NetManage Boosts Partner Sales Channel by 30 Percent
Published: September 17, 2007
by Timothy Prickett Morgan
Host access and legacy application transformation software maker NetManage is a lot smaller than its rival, Attachmate, but it is hoping that there is some strength in numbers.
Between January and June of this year, NetManage has added 14 new channel partners to help it peddle its products to end user customers, an increase of 30 percent and getting it close to 50 partners worldwide. As we all know, the channel is how most things in the midrange get sold, whether it is the IBM midrange, the Hewlett-Packard midrange, or the Sun Microsystems midrange.
"Mid-market customers rely on trusted resellers to help them navigate important technology hurdles such as systems integration. NetManage’s ability to attract several new channel partners during the first half of the year indicates the reputation and high quality of our suite of products," bragged Zvi Alon, chairman, president, and chief executive officer at NetManage. "Partnering with leading IT solution providers gives NetManage access to additional geographies and markets. NetManage will continue to work with excellent channel partners to answer the integration needs of mid-market and enterprise end-users."
New NetManage partners singled out by name include CLS Enterprises, of Oceanside, California; Database Republic, of Oregon House, California; Nastel Technologies, of Melville, New York; and TechSys Software Services, of Coppell, Texas.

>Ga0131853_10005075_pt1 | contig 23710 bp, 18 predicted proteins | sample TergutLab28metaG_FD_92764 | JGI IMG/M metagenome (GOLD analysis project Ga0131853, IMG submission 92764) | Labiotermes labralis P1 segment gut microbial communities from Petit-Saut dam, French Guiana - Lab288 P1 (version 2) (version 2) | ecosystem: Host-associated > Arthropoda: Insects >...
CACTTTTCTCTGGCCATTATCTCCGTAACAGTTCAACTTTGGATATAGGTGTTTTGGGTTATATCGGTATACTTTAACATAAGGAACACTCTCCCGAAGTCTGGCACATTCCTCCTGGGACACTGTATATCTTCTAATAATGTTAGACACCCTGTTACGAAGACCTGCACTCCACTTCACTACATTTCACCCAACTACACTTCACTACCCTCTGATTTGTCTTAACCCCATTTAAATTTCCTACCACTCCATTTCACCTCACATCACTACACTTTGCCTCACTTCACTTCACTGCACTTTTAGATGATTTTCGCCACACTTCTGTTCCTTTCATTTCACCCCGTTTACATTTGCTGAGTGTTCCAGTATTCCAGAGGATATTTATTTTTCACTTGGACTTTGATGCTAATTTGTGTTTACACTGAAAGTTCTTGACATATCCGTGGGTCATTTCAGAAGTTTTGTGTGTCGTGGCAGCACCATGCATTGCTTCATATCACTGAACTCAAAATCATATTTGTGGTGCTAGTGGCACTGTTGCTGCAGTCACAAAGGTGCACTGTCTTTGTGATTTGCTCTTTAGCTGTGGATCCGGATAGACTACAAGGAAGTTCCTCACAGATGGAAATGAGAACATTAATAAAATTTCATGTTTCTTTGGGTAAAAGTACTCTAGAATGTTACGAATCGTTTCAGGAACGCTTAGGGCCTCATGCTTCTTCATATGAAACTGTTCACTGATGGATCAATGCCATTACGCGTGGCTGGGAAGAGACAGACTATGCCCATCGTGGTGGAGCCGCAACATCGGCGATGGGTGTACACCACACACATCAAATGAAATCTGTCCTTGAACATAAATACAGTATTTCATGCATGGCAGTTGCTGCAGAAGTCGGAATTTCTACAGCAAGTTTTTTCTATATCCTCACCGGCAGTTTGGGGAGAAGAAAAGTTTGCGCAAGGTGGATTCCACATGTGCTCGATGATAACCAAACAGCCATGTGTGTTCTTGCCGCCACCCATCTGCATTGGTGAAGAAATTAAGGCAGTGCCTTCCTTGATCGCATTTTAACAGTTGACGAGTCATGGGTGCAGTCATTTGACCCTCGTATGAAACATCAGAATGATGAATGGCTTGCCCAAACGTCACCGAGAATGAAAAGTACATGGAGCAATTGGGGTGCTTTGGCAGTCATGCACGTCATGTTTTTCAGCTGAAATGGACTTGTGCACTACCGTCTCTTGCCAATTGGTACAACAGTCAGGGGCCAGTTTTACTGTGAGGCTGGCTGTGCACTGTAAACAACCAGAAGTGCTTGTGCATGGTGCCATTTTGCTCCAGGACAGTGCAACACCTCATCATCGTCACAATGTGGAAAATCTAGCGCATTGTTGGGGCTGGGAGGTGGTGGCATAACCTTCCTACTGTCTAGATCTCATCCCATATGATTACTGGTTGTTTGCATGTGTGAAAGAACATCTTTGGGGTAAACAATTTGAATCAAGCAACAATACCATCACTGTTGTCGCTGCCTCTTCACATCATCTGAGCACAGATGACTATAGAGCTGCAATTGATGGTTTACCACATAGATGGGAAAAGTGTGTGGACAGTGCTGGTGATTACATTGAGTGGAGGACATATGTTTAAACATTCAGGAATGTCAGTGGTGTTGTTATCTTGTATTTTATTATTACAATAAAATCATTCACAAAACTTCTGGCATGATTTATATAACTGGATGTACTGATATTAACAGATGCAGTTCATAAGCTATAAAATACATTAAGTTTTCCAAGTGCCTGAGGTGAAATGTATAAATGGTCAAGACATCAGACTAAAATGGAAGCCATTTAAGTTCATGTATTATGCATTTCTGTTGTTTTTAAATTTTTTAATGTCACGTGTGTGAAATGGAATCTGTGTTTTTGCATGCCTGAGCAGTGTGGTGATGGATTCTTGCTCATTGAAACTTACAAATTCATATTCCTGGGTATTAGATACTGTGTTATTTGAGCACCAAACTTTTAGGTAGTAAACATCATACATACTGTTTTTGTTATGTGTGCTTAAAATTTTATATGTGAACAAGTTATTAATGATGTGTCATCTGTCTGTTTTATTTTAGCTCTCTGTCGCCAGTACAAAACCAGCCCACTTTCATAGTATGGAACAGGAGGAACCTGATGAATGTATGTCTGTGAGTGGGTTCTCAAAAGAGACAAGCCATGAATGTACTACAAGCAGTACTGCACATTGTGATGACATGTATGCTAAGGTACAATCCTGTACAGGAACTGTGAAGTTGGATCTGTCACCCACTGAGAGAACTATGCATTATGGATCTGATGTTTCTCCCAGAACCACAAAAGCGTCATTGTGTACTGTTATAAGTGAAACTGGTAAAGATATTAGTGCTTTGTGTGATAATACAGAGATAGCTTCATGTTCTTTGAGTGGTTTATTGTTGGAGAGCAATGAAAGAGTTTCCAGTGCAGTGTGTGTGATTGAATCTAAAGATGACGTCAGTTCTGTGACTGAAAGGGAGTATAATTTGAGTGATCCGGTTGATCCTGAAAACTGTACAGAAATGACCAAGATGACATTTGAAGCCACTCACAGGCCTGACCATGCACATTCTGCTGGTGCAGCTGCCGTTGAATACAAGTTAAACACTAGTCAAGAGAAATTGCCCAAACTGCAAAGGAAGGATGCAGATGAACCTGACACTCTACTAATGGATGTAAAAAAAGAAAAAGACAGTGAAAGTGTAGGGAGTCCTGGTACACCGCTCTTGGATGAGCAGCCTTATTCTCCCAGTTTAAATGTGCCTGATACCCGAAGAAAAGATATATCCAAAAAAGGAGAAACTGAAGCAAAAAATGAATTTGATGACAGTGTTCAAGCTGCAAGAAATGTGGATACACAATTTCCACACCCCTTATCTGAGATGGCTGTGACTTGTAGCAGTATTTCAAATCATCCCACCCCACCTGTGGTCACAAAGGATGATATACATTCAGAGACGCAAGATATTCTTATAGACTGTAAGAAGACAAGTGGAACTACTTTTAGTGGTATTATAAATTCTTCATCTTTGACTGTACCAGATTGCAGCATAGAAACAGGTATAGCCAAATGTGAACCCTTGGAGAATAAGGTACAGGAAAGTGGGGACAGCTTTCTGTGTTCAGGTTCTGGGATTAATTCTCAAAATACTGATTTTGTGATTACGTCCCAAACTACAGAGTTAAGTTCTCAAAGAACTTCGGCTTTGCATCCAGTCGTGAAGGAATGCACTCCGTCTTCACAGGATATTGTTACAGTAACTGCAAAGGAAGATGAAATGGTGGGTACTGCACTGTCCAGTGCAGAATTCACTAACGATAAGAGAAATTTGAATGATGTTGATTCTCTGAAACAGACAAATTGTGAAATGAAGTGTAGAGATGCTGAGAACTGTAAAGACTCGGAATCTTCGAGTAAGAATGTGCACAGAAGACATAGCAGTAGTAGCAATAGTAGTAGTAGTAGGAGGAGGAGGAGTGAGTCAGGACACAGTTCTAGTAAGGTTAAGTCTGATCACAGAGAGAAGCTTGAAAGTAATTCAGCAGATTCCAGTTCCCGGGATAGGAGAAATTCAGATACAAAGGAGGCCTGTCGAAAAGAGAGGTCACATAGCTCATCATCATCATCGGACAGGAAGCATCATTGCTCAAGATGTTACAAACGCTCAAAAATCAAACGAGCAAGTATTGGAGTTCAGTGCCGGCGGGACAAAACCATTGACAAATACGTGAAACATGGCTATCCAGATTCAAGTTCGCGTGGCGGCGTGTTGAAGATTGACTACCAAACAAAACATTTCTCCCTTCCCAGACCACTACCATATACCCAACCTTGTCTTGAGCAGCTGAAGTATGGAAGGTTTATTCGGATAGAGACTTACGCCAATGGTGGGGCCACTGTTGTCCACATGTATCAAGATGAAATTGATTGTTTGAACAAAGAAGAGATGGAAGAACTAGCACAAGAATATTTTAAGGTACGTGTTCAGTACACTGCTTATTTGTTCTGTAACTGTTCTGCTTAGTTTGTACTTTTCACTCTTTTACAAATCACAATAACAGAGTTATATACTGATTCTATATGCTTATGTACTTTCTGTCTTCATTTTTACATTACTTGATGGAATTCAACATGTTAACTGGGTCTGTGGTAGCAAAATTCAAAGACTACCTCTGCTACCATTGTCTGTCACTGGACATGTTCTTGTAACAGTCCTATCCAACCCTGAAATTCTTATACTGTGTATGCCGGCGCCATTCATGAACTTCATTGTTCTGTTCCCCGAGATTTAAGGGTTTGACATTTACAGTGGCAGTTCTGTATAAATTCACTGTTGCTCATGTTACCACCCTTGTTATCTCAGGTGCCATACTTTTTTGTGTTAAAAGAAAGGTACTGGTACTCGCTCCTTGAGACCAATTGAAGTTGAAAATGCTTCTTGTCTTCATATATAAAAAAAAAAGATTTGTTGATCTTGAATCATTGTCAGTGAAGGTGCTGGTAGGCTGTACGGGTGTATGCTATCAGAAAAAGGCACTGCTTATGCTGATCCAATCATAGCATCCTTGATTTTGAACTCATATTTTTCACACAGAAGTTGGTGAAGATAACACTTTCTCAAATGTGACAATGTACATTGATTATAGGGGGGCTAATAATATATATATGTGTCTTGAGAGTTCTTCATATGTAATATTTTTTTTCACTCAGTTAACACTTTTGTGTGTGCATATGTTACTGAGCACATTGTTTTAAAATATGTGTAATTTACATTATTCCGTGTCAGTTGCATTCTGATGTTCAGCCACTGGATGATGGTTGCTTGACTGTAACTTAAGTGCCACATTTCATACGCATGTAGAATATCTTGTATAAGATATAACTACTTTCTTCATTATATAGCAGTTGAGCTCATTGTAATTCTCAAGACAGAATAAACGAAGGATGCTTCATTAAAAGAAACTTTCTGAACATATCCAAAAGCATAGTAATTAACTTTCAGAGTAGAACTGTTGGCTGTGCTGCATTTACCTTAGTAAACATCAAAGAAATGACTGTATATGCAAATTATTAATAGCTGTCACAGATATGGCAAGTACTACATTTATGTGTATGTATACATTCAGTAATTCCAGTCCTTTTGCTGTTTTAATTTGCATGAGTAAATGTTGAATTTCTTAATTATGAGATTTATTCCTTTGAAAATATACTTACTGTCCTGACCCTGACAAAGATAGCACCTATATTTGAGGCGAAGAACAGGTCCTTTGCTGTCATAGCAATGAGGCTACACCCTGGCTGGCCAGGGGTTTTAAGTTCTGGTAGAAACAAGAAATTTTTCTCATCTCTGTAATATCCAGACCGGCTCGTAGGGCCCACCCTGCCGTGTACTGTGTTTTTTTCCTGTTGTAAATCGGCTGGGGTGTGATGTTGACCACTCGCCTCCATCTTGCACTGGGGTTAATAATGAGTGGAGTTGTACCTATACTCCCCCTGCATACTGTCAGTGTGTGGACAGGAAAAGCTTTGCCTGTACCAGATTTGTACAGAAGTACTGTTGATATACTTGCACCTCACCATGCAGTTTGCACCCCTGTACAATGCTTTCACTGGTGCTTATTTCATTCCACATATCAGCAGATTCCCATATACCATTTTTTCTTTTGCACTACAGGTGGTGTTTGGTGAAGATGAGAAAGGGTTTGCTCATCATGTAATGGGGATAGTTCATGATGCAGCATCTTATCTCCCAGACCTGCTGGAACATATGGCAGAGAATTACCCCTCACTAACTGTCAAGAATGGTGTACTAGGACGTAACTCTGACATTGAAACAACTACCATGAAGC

NetManage has over 10,000 customers and over 30 million end users worldwide making use of its RUMBA host access or OnWeb and Librados legacy transformation products. NetManage is one of the few publicly traded companies in the i5/OS and OS/400 market, and it is headquartered in Cupertino, California, in the heart of Silicon Valley. In the wake of the triple merger between Attachmate, WRQ, and NetIQ, which was funded by private equity cash, NetManage has turned down at least two offers to be taken private. In the first quarter, NetManage saw sales decline by 9 percent to $7.7 million, and it booked a loss of $3.6 million. The company exited the quarter with $28.9 million in cash, and as we go to press on Friday, the company has a market capitalization of $41.5 million. In early 2003, the company's value, as assessed by the Nasdaq market, was nearly three times that. But back then, NetManage was generating more revenue, was profitable, and Attachmate was not looming so large.
Clearly, expanding its sales channel is a key to NetManage's return to profitability.
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NetManage's First Quarter Disappoints
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